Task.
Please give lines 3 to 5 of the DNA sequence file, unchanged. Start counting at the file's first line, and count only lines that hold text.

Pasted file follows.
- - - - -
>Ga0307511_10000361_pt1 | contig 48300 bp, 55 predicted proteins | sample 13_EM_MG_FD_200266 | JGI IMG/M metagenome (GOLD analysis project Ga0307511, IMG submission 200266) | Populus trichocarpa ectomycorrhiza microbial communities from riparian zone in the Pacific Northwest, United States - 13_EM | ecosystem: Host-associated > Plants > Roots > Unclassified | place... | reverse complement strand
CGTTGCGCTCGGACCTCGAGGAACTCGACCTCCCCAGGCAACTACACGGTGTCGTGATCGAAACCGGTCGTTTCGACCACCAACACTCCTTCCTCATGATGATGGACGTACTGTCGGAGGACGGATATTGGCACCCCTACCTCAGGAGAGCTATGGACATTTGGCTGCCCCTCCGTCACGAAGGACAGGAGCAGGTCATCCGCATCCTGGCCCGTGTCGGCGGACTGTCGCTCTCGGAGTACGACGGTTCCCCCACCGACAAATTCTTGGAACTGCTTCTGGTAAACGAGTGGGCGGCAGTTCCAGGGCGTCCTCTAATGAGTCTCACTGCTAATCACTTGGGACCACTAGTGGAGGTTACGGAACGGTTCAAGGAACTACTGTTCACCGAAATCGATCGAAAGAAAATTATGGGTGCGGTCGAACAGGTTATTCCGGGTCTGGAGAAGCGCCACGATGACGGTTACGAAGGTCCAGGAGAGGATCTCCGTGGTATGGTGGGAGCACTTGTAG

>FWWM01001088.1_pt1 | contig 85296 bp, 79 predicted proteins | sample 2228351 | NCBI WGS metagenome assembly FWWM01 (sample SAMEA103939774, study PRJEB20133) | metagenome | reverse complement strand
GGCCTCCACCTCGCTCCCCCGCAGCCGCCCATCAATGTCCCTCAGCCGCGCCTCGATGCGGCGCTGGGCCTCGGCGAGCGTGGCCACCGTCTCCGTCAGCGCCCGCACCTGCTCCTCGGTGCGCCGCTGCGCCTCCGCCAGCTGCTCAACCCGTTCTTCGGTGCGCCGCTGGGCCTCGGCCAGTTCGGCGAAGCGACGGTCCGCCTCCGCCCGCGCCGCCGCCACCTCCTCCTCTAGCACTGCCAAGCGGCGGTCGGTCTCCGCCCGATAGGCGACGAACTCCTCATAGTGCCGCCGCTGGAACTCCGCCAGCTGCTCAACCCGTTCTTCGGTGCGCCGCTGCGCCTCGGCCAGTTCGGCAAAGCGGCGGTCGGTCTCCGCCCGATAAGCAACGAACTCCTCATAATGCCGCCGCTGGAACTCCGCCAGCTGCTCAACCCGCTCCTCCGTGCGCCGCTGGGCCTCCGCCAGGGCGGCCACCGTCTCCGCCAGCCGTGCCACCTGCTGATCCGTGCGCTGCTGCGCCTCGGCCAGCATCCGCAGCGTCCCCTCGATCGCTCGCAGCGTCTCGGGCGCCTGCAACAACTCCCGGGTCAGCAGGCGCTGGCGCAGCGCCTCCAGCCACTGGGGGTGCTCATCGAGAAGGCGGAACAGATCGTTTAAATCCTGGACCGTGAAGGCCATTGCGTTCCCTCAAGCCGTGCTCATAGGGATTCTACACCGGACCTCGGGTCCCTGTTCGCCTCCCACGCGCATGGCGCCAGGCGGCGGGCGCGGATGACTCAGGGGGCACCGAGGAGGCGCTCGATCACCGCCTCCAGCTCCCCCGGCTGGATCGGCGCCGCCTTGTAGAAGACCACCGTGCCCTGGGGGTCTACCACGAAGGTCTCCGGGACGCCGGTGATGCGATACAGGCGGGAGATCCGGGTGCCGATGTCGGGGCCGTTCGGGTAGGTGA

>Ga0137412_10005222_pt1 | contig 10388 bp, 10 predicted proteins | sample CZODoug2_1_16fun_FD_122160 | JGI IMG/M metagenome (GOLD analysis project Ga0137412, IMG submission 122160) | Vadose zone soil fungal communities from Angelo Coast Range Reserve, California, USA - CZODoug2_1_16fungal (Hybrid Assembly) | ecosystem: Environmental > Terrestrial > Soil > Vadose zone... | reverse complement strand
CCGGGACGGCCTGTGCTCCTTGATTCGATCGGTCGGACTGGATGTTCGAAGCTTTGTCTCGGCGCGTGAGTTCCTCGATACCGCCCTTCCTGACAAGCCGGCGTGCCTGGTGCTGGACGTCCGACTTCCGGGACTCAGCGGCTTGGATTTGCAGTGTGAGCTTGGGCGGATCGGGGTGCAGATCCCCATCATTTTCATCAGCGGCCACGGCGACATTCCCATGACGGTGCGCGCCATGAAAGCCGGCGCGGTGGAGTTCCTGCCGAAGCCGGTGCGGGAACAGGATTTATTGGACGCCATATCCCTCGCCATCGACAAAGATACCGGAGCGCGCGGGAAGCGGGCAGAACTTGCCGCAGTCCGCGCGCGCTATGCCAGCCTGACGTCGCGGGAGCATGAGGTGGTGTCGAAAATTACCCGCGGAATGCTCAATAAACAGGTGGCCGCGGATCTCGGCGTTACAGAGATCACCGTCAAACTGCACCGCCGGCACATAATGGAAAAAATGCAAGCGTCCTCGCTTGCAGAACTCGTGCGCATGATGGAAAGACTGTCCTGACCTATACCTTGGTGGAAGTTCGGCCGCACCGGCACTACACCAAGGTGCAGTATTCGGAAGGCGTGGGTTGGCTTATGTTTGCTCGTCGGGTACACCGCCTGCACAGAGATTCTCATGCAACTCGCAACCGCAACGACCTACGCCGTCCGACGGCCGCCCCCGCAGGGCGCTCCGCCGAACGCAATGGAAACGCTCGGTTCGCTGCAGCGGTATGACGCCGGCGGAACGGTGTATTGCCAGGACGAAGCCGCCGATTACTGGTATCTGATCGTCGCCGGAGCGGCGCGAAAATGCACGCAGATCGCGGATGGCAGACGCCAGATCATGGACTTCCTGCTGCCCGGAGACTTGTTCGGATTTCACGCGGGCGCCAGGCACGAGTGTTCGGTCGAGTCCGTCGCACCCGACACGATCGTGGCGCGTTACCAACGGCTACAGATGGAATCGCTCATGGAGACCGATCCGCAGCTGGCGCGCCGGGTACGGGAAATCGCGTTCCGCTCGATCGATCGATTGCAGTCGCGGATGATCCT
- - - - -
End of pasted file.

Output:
>FWWM01001088.1_pt1 | contig 85296 bp, 79 predicted proteins | sample 2228351 | NCBI WGS metagenome assembly FWWM01 (sample SAMEA103939774, study PRJEB20133) | metagenome | reverse complement strand
GGCCTCCACCTCGCTCCCCCGCAGCCGCCCATCAATGTCCCTCAGCCGCGCCTCGATGCGGCGCTGGGCCTCGGCGAGCGTGGCCACCGTCTCCGTCAGCGCCCGCACCTGCTCCTCGGTGCGCCGCTGCGCCTCCGCCAGCTGCTCAACCCGTTCTTCGGTGCGCCGCTGGGCCTCGGCCAGTTCGGCGAAGCGACGGTCCGCCTCCGCCCGCGCCGCCGCCACCTCCTCCTCTAGCACTGCCAAGCGGCGGTCGGTCTCCGCCCGATAGGCGACGAACTCCTCATAGTGCCGCCGCTGGAACTCCGCCAGCTGCTCAACCCGTTCTTCGGTGCGCCGCTGCGCCTCGGCCAGTTCGGCAAAGCGGCGGTCGGTCTCCGCCCGATAAGCAACGAACTCCTCATAATGCCGCCGCTGGAACTCCGCCAGCTGCTCAACCCGCTCCTCCGTGCGCCGCTGGGCCTCCGCCAGGGCGGCCACCGTCTCCGCCAGCCGTGCCACCTGCTGATCCGTGCGCTGCTGCGCCTCGGCCAGCATCCGCAGCGTCCCCTCGATCGCTCGCAGCGTCTCGGGCGCCTGCAACAACTCCCGGGTCAGCAGGCGCTGGCGCAGCGCCTCCAGCCACTGGGGGTGCTCATCGAGAAGGCGGAACAGATCGTTTAAATCCTGGACCGTGAAGGCCATTGCGTTCCCTCAAGCCGTGCTCATAGGGATTCTACACCGGACCTCGGGTCCCTGTTCGCCTCCCACGCGCATGGCGCCAGGCGGCGGGCGCGGATGACTCAGGGGGCACCGAGGAGGCGCTCGATCACCGCCTCCAGCTCCCCCGGCTGGATCGGCGCCGCCTTGTAGAAGACCACCGTGCCCTGGGGGTCTACCACGAAGGTCTCCGGGACGCCGGTGATGCGATACAGGCGGGAGATCCGGGTGCCGATGTCGGGGCCGTTCGGGTAGGTGA

>Ga0137412_10005222_pt1 | contig 10388 bp, 10 predicted proteins | sample CZODoug2_1_16fun_FD_122160 | JGI IMG/M metagenome (GOLD analysis project Ga0137412, IMG submission 122160) | Vadose zone soil fungal communities from Angelo Coast Range Reserve, California, USA - CZODoug2_1_16fungal (Hybrid Assembly) | ecosystem: Environmental > Terrestrial > Soil > Vadose zone... | reverse complement strand